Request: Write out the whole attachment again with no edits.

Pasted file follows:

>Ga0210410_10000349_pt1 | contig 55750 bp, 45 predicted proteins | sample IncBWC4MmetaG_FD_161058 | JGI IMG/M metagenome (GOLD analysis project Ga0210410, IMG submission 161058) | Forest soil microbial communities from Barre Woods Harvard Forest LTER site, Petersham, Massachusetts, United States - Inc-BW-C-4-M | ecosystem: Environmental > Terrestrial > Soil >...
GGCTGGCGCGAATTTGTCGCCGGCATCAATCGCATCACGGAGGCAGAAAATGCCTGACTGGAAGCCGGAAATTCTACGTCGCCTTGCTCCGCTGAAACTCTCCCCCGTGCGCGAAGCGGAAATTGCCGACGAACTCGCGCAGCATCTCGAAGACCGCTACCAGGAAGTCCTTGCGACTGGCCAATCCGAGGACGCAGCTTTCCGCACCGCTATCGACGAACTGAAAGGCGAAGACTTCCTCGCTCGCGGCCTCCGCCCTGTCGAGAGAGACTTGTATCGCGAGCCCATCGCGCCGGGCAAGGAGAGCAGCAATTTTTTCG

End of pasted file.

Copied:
>Ga0210410_10000349_pt1 | contig 55750 bp, 45 predicted proteins | sample IncBWC4MmetaG_FD_161058 | JGI IMG/M metagenome (GOLD analysis project Ga0210410, IMG submission 161058) | Forest soil microbial communities from Barre Woods Harvard Forest LTER site, Petersham, Massachusetts, United States - Inc-BW-C-4-M | ecosystem: Environmental > Terrestrial > Soil >...
GGCTGGCGCGAATTTGTCGCCGGCATCAATCGCATCACGGAGGCAGAAAATGCCTGACTGGAAGCCGGAAATTCTACGTCGCCTTGCTCCGCTGAAACTCTCCCCCGTGCGCGAAGCGGAAATTGCCGACGAACTCGCGCAGCATCTCGAAGACCGCTACCAGGAAGTCCTTGCGACTGGCCAATCCGAGGACGCAGCTTTCCGCACCGCTATCGACGAACTGAAAGGCGAAGACTTCCTCGCTCGCGGCCTCCGCCCTGTCGAGAGAGACTTGTATCGCGAGCCCATCGCGCCGGGCAAGGAGAGCAGCAATTTTTTCG